Choosing the Right Doula
Every Doula is different. There are differences in training and philosophies of doula work that will effect how she serves you during your labor. How can you be certain the doula you hire has the skills to perform the role you want her to play?
Where Do I Begin?
To begin with, decide what you would like a doula to do during your labor. Do you want her to only make suggestions about what might be comfortable or would you like her to "talk you out of" medication if you ask? Do you want her to stay at home with you and perform vaginal exams to ensure you do not go to the hospital too soon, or do you just want her there to answer questions? Use the Doula Styles Tool to help you determine what type of doula will work well for you. There is no right or wrong answer to these questions, but once you know what you want there will be right and wrong doulas for you.
Start Contacting Doulas
Once you know what you want from a doula, start contacting the doulas in your area. The Natural Childbirth Directory may list some doulas in your area. Be sure to ask lots of questions about what the doula does and what her philosophy of birth is. Find out what training she has, and then get some information about the group she trained with. Doulas who certify with national organizations such as DONA, ALACE, ICEA or CAPPA are required to follow a specific code of conduct and scope of practice in their work. These documents are available online for you to review and determine if those are the duties you wish your doula to perform.
Do not be shy about asking for references. Most doulas will be happy to share the names of two or three happy families, and the families can give you a first hand account of how the doula operates. Rate her doula style using the Doula Styles Tool to determine if she is a good match for your situation.
It is also a good idea to meet the doula in person. This will give you the opportunity to see how physically comfortable you are with her. If possible, have her meet your partner or other friends and family who will be with you in labor to see if there will be any personality conflicts.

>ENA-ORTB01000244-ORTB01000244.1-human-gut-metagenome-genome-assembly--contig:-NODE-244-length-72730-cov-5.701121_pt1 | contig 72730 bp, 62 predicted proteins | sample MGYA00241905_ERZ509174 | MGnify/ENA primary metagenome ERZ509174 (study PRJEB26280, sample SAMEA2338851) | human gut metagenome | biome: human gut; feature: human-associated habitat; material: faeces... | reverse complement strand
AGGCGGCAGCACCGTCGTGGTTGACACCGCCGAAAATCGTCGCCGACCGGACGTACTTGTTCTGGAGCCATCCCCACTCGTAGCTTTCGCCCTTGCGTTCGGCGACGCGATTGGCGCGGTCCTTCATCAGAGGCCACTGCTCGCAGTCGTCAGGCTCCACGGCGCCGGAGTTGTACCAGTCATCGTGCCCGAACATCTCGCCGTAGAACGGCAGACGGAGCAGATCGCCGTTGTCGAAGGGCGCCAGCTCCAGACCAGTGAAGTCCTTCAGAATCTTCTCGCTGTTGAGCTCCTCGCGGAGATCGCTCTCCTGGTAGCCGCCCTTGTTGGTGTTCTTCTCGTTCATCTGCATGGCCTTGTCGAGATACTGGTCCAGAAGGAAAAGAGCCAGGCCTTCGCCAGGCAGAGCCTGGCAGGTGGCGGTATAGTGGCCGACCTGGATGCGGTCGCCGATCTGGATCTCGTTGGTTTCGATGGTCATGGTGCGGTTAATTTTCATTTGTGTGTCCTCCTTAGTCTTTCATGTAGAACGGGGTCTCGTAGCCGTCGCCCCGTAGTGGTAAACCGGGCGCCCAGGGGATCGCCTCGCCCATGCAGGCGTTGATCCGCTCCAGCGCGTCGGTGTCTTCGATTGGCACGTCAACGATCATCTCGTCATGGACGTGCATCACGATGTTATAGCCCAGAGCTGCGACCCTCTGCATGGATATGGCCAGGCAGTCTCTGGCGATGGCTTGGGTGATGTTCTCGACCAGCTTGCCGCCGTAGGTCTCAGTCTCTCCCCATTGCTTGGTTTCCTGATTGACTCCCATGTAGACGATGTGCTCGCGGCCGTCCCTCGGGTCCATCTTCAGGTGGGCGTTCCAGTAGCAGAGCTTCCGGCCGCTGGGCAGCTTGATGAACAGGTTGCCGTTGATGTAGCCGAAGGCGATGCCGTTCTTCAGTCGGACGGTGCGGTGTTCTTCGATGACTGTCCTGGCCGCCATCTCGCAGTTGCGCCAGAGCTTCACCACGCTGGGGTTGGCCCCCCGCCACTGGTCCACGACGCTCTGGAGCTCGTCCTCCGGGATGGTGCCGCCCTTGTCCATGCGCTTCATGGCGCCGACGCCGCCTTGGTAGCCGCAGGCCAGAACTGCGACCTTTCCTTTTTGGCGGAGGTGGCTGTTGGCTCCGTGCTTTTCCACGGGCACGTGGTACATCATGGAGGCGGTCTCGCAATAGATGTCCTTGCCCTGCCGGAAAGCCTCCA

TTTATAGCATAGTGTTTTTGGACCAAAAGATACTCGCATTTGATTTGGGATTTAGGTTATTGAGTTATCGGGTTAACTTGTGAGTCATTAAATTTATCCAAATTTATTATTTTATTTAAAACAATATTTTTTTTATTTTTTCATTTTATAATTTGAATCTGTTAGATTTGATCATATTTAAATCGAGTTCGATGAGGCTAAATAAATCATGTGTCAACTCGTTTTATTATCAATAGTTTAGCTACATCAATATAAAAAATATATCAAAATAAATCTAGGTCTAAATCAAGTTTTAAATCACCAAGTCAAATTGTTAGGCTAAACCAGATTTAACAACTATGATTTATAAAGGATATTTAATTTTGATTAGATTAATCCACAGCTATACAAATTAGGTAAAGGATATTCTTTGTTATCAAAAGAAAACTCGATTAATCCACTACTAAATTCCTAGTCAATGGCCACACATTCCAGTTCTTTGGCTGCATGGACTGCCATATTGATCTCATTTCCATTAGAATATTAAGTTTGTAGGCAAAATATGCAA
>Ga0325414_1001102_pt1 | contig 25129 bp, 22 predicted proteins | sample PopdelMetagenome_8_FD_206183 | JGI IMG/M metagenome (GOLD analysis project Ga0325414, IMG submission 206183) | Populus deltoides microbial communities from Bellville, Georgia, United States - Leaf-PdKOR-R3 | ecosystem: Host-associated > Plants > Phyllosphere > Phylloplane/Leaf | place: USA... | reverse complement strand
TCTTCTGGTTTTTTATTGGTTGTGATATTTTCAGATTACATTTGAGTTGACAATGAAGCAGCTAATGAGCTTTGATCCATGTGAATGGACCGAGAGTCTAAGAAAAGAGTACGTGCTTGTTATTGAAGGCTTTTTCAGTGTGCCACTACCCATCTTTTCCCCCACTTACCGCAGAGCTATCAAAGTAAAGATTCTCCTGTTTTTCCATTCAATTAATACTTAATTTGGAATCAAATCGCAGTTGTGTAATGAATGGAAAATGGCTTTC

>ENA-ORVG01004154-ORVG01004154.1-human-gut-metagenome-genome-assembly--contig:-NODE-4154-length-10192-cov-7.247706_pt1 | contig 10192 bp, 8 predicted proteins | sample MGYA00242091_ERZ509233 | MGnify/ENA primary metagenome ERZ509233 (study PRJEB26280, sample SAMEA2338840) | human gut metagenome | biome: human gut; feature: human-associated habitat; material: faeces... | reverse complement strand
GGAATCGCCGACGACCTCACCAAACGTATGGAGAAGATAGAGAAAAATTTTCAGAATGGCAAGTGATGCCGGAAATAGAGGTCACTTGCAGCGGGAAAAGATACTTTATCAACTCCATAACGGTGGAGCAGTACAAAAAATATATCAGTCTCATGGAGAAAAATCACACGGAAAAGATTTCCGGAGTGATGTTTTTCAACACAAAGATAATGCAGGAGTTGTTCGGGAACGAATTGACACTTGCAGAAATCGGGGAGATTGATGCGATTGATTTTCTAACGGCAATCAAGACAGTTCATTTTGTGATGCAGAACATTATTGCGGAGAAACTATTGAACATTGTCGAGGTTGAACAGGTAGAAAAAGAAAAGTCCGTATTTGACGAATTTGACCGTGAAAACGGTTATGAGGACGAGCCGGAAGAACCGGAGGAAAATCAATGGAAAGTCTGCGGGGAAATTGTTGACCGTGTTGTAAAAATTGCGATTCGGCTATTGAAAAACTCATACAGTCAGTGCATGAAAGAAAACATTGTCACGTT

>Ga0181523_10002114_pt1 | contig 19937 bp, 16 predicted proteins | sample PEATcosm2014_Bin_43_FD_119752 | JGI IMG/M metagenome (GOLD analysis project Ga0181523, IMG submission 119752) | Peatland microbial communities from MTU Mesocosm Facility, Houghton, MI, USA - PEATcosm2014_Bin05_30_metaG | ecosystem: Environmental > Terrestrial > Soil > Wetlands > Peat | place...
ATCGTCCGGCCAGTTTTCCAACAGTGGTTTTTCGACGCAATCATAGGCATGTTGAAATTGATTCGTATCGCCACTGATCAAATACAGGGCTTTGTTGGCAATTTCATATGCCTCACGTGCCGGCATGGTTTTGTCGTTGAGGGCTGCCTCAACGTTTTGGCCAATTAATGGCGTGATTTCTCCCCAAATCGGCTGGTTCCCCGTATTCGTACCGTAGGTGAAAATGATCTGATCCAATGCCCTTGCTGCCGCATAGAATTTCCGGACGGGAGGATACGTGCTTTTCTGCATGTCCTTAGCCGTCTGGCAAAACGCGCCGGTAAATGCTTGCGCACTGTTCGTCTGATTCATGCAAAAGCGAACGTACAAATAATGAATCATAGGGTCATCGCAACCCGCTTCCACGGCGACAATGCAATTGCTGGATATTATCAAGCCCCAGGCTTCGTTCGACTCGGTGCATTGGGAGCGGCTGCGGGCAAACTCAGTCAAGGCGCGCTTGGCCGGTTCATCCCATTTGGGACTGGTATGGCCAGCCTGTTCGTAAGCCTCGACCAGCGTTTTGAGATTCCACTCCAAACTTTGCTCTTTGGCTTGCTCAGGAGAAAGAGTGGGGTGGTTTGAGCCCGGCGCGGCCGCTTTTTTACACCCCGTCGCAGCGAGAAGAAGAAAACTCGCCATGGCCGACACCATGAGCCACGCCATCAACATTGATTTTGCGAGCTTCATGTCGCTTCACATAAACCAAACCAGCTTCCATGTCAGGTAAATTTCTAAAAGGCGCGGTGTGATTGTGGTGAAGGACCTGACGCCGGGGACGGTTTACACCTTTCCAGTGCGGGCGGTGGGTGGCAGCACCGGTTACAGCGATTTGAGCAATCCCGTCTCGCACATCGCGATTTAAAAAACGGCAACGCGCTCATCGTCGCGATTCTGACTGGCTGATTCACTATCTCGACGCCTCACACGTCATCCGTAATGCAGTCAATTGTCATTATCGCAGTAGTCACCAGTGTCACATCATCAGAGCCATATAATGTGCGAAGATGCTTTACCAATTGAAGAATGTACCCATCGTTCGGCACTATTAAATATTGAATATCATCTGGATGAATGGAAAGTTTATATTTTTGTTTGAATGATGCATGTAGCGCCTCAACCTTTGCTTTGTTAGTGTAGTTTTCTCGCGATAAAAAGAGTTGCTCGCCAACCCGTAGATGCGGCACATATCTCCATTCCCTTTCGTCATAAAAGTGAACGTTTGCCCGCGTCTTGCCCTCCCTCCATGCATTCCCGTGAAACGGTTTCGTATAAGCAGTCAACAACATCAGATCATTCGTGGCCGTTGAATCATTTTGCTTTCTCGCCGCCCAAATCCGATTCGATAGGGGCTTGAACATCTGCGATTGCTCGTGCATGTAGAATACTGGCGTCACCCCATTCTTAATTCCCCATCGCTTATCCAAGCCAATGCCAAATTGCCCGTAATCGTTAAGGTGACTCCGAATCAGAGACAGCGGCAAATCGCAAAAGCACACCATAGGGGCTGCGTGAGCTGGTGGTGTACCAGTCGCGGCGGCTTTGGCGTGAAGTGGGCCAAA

Should I Get My Doctors "OK"
I am sometimes asked if it is important to have a doula who has worked successfully with or is recommended by your doctor or midwife. The answer to this is yes, and no. If your chosen caregiver recommends a particular doula, it is probably because they have worked together well in the past and have similar philosophies of care. However, not having worked with a caregiver in the past should not exclude a doula from your list because you cannot make judgments based on the inexperience.
One thing to be wary of is a caregiver who has an overall distrust of doulas without being able to explain why from personal experience. Doulas are still relatively new in some parts of the country, and not all caregivers have had the opportunity to work with one. As with anything else that is "new," the popularity of doulas has come with an abundance of myths and imaginary doulas whose "stories" everyone knows, but no one actually experienced. If you find that your chosen caregiver is nervous about doulas, you may want to interview other caregivers in your area to see if someone else has a more positive attitude.